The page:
This week, a blog will be posted about my opinion on Nostalgia Critic’s “The Powerpuff Girls Movie” Review.
Streaming services like Netflix have provided films that are mostly dramas getting nominated or winning big with the Academy Awards. One of their first films was a documentary called The Square (2013). It revolved around the well known Arab Spring revolution taking place in Egypt (Ladika). There were other well known films released like The White Helmets (2016), Beasts of No Nation (2016), and Roma (2018). These films dealt with subjects around civilian rescues in Syria, African child soldiers, and the life of a house keeper in 1970’s Mexico (Ladika). Netflix and Amazon have also provided well written dramas and comedies like House of Cards (2013-) Orange is the New Black (2013-) and Transparent (2014-).
With all of these successes from streaming services, major studios are taking notice as stated, “AT&T owns WarnerMedia, which will launch a streaming service featuring Warner Bros., HBO and other new content. In late 2017, Disney announced it was purchasing 21st Century Fox for $52.4 billion in preparation for launching its streaming service, Disney+. Disney will provide new TV programs based on its Marvel and Star Wars characters and will offer Fox’s film and TV lineups as well” (Ladika).
Despite the fallbacks of declining box office numbers domestically and facing competition with Netflix or Amazon, 2018 was the year of triumph and strategy. The movie, “Black Panther” (2018) was a movie getting praised for all black cast, well rounded female characters, and directed by a black man (Ladika). This was a superhero blockbuster that made 700 million at the domestic box office making it the highest grossing film of 2018 domestically. The reason why it made huge money was because of trying to “think outside the box” of what a blockbuster can provide besides spectacle CGI (Computer Generated Imagery), reaching out to stories with diverse characters and settings. Movie theaters are now adding an luxury element to solve their decline in movie theater attendance. Now at movie theaters, foods that are included will involve several dining options and alcohol. While the viewer is watching a film on a big screen, recliner chairs help the experience to be more relaxing (Ladika). With these good news, it looks like there might be some return investments and attendance if more ideas like these are focused on, instead of the reliance on releasing the predictable blockbusters.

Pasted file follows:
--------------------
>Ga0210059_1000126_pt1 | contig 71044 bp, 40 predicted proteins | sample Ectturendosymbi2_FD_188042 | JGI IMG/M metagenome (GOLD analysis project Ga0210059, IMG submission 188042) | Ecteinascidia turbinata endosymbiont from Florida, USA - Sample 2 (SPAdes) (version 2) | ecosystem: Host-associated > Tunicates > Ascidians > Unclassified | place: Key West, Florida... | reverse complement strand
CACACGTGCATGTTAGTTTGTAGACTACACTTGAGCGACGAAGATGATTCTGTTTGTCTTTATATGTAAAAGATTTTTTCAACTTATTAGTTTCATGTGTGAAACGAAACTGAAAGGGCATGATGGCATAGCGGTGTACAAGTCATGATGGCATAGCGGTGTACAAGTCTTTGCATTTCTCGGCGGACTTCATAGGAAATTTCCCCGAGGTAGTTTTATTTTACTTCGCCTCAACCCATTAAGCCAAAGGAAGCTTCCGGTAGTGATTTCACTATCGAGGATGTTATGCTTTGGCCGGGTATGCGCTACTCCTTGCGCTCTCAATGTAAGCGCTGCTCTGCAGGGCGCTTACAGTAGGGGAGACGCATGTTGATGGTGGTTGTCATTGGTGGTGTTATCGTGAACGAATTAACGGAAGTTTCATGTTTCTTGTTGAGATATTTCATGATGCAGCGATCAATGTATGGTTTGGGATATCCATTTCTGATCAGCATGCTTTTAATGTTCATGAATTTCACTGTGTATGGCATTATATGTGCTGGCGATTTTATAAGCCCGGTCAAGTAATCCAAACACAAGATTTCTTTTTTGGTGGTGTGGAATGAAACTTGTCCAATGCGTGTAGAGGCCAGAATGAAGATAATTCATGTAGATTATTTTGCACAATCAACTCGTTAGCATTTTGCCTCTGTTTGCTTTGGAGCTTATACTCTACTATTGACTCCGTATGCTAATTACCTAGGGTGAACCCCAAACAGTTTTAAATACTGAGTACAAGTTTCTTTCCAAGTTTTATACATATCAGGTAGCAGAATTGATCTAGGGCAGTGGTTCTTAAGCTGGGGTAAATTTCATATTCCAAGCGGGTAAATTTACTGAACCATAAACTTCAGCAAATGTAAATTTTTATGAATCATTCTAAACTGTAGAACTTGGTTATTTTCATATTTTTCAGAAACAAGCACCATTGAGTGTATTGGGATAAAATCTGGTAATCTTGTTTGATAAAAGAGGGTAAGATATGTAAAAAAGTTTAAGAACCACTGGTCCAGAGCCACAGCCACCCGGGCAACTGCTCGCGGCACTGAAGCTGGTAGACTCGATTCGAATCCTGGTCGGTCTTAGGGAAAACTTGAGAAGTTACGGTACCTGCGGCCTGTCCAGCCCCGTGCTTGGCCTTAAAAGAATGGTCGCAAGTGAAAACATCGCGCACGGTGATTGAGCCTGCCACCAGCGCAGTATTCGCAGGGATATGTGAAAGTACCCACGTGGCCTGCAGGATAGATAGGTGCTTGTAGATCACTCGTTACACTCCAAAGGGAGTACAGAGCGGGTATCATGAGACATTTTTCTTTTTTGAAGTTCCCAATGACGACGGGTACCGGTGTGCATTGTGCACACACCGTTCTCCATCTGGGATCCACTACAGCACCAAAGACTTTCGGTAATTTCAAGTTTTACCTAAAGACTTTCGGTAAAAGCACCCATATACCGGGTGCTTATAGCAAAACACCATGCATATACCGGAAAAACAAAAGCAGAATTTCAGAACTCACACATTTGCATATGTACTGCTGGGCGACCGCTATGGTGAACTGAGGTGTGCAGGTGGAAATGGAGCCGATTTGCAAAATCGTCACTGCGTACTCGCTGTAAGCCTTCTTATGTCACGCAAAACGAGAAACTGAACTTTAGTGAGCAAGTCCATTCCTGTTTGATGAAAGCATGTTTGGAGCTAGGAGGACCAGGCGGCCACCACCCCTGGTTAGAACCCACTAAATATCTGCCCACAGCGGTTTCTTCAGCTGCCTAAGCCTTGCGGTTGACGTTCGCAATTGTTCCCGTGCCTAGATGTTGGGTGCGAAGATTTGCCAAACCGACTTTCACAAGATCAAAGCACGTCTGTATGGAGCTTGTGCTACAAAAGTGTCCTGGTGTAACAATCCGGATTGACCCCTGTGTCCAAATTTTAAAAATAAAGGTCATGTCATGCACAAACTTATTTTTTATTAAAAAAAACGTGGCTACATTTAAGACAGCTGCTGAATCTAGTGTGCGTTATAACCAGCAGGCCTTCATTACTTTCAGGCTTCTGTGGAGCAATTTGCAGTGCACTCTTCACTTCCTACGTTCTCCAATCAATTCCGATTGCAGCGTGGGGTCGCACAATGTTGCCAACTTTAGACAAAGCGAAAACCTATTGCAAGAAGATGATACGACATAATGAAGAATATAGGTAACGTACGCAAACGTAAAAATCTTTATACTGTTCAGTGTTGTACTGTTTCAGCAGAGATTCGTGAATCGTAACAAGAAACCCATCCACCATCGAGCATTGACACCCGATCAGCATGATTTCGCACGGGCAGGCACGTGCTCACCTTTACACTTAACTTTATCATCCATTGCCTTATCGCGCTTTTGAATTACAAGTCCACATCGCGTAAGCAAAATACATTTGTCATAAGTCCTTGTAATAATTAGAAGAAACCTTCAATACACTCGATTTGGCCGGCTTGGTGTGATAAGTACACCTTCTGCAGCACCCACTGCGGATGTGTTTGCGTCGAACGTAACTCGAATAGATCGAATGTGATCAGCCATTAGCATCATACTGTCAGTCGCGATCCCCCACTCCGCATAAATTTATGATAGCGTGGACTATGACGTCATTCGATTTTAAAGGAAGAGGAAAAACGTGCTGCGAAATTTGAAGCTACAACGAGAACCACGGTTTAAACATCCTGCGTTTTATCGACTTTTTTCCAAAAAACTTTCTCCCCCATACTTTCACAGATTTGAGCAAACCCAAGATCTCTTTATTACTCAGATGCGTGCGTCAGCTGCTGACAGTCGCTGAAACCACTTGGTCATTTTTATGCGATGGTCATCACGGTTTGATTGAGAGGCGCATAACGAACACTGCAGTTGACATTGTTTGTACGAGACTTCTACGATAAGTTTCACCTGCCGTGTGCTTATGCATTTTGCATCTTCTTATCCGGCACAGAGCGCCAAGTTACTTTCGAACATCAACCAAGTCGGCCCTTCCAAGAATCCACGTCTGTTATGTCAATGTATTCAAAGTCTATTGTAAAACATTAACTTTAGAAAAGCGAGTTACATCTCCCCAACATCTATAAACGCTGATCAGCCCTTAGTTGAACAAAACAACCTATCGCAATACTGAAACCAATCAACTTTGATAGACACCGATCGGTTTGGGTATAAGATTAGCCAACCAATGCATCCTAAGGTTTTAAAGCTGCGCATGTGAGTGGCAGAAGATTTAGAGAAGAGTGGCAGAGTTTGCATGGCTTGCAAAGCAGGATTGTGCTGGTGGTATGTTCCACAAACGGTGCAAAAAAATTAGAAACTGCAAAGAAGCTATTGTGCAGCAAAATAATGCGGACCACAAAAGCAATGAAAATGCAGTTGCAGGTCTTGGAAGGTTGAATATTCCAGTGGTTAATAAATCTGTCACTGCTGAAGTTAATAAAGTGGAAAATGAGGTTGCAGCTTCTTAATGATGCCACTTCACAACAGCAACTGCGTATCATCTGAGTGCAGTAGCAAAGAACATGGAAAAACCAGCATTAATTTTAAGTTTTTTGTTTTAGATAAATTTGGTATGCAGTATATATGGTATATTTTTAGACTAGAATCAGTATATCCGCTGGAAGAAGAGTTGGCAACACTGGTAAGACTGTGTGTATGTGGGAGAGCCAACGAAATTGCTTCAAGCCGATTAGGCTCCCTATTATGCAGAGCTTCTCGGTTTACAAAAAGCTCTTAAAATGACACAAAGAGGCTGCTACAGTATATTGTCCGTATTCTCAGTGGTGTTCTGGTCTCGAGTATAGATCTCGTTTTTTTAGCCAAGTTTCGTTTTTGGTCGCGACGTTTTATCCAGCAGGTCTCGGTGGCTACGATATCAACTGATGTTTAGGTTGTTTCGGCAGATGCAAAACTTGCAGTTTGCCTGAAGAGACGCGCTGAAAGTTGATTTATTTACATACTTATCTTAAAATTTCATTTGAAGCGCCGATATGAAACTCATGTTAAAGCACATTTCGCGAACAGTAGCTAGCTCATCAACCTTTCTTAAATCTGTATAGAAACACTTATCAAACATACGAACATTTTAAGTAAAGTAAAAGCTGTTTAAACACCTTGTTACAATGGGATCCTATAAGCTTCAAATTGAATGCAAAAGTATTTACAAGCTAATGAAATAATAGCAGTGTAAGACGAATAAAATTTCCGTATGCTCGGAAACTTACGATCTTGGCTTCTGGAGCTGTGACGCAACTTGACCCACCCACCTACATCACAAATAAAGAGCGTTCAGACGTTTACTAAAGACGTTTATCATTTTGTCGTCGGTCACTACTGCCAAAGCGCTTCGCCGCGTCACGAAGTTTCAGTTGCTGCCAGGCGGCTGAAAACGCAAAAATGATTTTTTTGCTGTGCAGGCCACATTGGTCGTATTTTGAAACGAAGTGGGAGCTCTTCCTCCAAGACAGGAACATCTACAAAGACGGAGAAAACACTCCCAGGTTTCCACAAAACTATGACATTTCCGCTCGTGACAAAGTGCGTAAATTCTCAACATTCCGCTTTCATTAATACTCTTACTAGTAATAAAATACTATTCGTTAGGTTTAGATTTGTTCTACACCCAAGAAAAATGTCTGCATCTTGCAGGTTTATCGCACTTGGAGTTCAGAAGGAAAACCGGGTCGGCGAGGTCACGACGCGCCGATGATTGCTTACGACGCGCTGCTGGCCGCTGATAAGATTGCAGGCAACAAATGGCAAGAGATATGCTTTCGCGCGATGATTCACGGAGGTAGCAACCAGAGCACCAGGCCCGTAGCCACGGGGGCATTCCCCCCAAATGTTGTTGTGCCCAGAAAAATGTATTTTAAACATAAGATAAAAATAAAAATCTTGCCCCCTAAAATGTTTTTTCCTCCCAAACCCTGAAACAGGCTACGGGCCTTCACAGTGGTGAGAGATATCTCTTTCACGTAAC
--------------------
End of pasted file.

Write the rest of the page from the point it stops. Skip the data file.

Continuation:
Ever since the 1990’s, blockbusters have been a main focus for gaining big dollars for the movie industry. These movies have always been big spectacles based on pre existing material (novels, comics, sequels to existing franchises, etc.) (Ladika). The audience and Hollywood just devoured it. As the 2010’s started, domestic box office numbers have been declining as blockbusters been pandering to foreign markets. In the year of 2017, the domestic box office didn’t gain any momentum and was said to be the worst year for the movie business. Ticket sales for movie theaters have been on a downhill spiral since blockbuster movies increased in abundance. This all leads to ticket prices increase by each year. From this chart, there is a upward trend of inflated prices of tickets every year since the 1990’s.
Back in 1990, the average ticket price was only $4.00. 10 years later, the average was about $5.00 to $5.00. Now in the year of 2019, tickets average to $8.00 $9.11 with inflation. With increased ticket prices, movie theater attendance has only accounted for 12 percent of the whole United States of America (Ladika). With all these outcomes, there would not be a competitive component to add to the mix? Well here lies the movie industry facing competition from streaming services and television. Whenever a blockbuster is released, the budget would be in huge amounts of money financed into it by producers. With big budgets attached to these projects, the greater the return investment they gain back from the box office. However this has made a slump in financing movies that only have small to mid range budgets. This is where streaming services and television come in.